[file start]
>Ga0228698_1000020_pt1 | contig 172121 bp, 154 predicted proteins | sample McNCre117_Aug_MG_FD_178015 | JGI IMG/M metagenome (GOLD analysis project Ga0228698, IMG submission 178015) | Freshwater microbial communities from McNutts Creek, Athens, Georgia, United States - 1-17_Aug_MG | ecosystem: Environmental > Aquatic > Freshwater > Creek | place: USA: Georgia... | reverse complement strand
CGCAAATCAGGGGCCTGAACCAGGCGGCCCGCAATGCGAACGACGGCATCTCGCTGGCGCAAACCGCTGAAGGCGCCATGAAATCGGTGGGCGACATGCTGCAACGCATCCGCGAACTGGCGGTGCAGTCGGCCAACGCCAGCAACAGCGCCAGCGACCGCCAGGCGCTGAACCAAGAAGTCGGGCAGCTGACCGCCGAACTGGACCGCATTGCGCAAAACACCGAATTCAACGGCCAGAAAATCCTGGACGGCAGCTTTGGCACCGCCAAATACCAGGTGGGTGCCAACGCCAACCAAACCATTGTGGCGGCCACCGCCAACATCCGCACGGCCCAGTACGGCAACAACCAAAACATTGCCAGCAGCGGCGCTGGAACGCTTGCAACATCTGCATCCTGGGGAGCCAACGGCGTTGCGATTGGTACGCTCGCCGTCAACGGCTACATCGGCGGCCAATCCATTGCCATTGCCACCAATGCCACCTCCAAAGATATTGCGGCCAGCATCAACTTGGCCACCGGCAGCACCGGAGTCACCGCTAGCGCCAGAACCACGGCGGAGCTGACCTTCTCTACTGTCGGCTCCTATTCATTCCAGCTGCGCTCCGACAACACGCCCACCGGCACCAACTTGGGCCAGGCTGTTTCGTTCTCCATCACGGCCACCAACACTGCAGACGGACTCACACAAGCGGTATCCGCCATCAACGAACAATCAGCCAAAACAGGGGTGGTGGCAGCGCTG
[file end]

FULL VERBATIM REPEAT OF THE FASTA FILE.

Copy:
>Ga0228698_1000020_pt1 | contig 172121 bp, 154 predicted proteins | sample McNCre117_Aug_MG_FD_178015 | JGI IMG/M metagenome (GOLD analysis project Ga0228698, IMG submission 178015) | Freshwater microbial communities from McNutts Creek, Athens, Georgia, United States - 1-17_Aug_MG | ecosystem: Environmental > Aquatic > Freshwater > Creek | place: USA: Georgia... | reverse complement strand
CGCAAATCAGGGGCCTGAACCAGGCGGCCCGCAATGCGAACGACGGCATCTCGCTGGCGCAAACCGCTGAAGGCGCCATGAAATCGGTGGGCGACATGCTGCAACGCATCCGCGAACTGGCGGTGCAGTCGGCCAACGCCAGCAACAGCGCCAGCGACCGCCAGGCGCTGAACCAAGAAGTCGGGCAGCTGACCGCCGAACTGGACCGCATTGCGCAAAACACCGAATTCAACGGCCAGAAAATCCTGGACGGCAGCTTTGGCACCGCCAAATACCAGGTGGGTGCCAACGCCAACCAAACCATTGTGGCGGCCACCGCCAACATCCGCACGGCCCAGTACGGCAACAACCAAAACATTGCCAGCAGCGGCGCTGGAACGCTTGCAACATCTGCATCCTGGGGAGCCAACGGCGTTGCGATTGGTACGCTCGCCGTCAACGGCTACATCGGCGGCCAATCCATTGCCATTGCCACCAATGCCACCTCCAAAGATATTGCGGCCAGCATCAACTTGGCCACCGGCAGCACCGGAGTCACCGCTAGCGCCAGAACCACGGCGGAGCTGACCTTCTCTACTGTCGGCTCCTATTCATTCCAGCTGCGCTCCGACAACACGCCCACCGGCACCAACTTGGGCCAGGCTGTTTCGTTCTCCATCACGGCCACCAACACTGCAGACGGACTCACACAAGCGGTATCCGCCATCAACGAACAATCAGCCAAAACAGGGGTGGTGGCAGCGCTG